Savings Bond 101: A Quick and Easy Guide to Savings Bond Investment

The U.S. government backs U.S. savings bonds with its full faith and credit. They are one of the most basic ways to invest money. Here, we’ll talk about what savings bonds are, how they grow in value over time, how to figure out how much your savings bonds are worth, and how to cash them in.


Savings Bond 101: A Quick and Easy Guide to Savings Bond Investment
U.S. Savings Bonds are a tried-and-true choice for investors who want their money to be safe and earn a fixed return. (Photo:


Understanding Savings Bonds

The U.S. government sells savings bond to pay for the money it needs to borrow. When you buy a U.S. SB, you are essentially lending your money to the government at a certain rate of interest. The government is responsible for paying back the loan in full, including the principal and the interest.

Because the U.S. government backs savings bonds, they are seen as low-risk investments. In other words, there is a very small chance that the U.S. government won’t be able to pay back its savings bond debts. So, the risk for an individual investor is also very low, especially compared to investing in the stock market.

When you buy a savings bond, you’ll get interest that keeps growing. With the two main types of savings bonds, Series I and Series EE, you earn interest that compounds every six months. This means that interest is added to the principal amount every six months. Then, interest is calculated on the new, higher principal amount for the next six months. The only government bonds that earn interest on top of itself.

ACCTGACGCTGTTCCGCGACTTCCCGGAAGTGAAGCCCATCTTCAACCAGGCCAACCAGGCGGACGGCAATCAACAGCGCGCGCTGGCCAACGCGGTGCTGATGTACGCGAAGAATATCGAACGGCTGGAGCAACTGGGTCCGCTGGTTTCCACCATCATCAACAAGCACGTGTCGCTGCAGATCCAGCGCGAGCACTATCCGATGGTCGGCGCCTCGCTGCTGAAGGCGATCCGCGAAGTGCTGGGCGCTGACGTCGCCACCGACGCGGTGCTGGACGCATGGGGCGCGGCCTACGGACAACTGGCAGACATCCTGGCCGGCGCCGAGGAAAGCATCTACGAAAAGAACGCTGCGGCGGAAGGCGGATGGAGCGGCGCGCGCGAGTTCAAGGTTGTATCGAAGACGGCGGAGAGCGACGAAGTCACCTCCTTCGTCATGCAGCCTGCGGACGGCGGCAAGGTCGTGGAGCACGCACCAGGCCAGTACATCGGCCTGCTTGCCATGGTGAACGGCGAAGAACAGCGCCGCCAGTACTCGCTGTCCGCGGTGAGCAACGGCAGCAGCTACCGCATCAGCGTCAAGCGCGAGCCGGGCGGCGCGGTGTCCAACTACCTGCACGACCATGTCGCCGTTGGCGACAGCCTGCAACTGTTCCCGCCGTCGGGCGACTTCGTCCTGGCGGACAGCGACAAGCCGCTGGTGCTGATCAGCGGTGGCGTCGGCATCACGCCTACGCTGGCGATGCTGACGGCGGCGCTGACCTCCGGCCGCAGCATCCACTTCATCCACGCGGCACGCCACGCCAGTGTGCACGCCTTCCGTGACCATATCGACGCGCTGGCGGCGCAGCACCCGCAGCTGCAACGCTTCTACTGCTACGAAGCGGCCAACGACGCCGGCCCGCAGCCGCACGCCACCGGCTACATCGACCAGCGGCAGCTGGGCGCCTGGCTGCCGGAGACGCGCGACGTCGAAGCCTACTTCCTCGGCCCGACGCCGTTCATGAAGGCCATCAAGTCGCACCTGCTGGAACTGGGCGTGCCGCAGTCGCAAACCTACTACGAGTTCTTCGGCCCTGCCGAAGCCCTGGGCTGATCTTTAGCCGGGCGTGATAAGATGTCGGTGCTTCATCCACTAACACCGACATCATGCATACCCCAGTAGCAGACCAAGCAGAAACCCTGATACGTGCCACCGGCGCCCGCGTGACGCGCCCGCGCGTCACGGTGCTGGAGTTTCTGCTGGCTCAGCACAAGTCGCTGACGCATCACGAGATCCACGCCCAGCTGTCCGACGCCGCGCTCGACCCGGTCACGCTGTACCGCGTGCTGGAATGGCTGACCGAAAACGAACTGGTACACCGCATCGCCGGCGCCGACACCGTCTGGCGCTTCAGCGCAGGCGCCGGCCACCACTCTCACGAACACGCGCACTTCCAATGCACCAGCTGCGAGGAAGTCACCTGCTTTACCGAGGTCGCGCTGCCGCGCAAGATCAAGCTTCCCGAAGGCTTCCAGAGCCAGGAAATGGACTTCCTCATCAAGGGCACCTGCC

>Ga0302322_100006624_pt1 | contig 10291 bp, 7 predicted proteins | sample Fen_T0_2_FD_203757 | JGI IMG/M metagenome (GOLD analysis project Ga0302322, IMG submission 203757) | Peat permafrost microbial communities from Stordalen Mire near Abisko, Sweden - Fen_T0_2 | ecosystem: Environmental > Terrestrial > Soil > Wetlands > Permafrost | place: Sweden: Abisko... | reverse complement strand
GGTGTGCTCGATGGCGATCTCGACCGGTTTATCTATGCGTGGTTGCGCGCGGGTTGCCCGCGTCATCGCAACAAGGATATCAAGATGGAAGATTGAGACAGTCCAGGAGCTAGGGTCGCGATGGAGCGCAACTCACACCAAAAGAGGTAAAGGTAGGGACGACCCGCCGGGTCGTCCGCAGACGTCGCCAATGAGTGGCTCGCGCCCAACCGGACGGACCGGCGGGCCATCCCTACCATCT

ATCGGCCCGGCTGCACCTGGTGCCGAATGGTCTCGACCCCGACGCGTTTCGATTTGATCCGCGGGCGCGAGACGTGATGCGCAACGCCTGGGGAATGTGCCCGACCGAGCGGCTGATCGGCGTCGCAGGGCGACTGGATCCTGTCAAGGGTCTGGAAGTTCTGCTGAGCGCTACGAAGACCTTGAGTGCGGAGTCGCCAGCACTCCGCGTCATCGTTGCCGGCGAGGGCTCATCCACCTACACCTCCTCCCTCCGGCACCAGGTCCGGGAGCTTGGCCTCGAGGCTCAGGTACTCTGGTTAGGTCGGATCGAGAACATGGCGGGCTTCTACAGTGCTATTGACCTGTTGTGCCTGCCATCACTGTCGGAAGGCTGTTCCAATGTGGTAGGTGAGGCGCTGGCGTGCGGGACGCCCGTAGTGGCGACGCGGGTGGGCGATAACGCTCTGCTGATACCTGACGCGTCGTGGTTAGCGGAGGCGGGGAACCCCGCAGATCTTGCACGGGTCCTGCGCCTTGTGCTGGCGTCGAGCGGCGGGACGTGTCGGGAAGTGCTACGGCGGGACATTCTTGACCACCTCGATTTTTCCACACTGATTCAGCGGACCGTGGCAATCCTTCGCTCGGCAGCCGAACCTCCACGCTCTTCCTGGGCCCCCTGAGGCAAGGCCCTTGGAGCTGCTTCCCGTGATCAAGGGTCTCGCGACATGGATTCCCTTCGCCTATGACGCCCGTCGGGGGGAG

This type of bonds are tax-deferred, which means that you don’t have to pay taxes on the interest you get from them. You’ll only have to pay tax when you cash in the bond, which is called “redemption.” You can choose to report the interest as it comes in over the life of the bond, but you won’t have to pay tax until the bond is cashed.

The state and local governments do not tax Series I and Series EE bonds either. That means you’ll still have to pay tax to the IRS, but you won’t have to pay any more tax after that. Also, if you buy these bonds when you were at least 24 years old and use them to pay for qualified education costs, you won’t have to pay federal tax on any interest you earn on the bonds.

You can name a survivor as the beneficiary of the bond. If you died unexpectedly, that person would become the owner right away. The bond could be cashed in or reissued in the survivor’s name, or the survivor could do nothing and hold on to it until it matures. If no one is named as a survivor, this would be added to the estate of the person who died, just like any other asset that doesn’t have a named beneficiary.


Savings Bond 101: A Quick and Easy Guide to Savings Bond Investment
Even though savings bonds aren’t as exciting as some other investments, they can still be a good long-term choice. (Photo:


You can buy savings bonds.

U.S. SB don’t have crazy high limits on how much you can buy, so adding them to your portfolio can make sense in some situations. With just a little bit of basic information about this, you can decide if they are right for you.

Remember that this are a safe way to invest your money. This means that you’re not likely to lose any money, but you also won’t become a millionaire just by buying savings bonds. Savings bonds usually make sense when they are part of a diversified investment portfolio with a clear goal.

Any way you look at it, it’s a good idea to learn the basics of this bonds and think about them as an investment.


Read More: 

Bond Prices and Interest Rates: Their Relationship

Bonds: Safe Investment in Times of Inflation?

A Beginners Best Guide to Bonds Investment

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